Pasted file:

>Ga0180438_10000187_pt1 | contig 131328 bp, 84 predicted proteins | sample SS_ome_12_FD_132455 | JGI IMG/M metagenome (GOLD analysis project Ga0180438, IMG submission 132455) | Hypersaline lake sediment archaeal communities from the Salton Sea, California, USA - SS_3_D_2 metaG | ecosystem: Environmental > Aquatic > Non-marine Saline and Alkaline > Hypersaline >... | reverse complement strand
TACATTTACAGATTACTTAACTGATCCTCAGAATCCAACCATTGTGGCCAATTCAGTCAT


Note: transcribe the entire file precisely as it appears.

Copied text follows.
>Ga0180438_10000187_pt1 | contig 131328 bp, 84 predicted proteins | sample SS_ome_12_FD_132455 | JGI IMG/M metagenome (GOLD analysis project Ga0180438, IMG submission 132455) | Hypersaline lake sediment archaeal communities from the Salton Sea, California, USA - SS_3_D_2 metaG | ecosystem: Environmental > Aquatic > Non-marine Saline and Alkaline > Hypersaline >... | reverse complement strand
TACATTTACAGATTACTTAACTGATCCTCAGAATCCAACCATTGTGGCCAATTCAGTCAT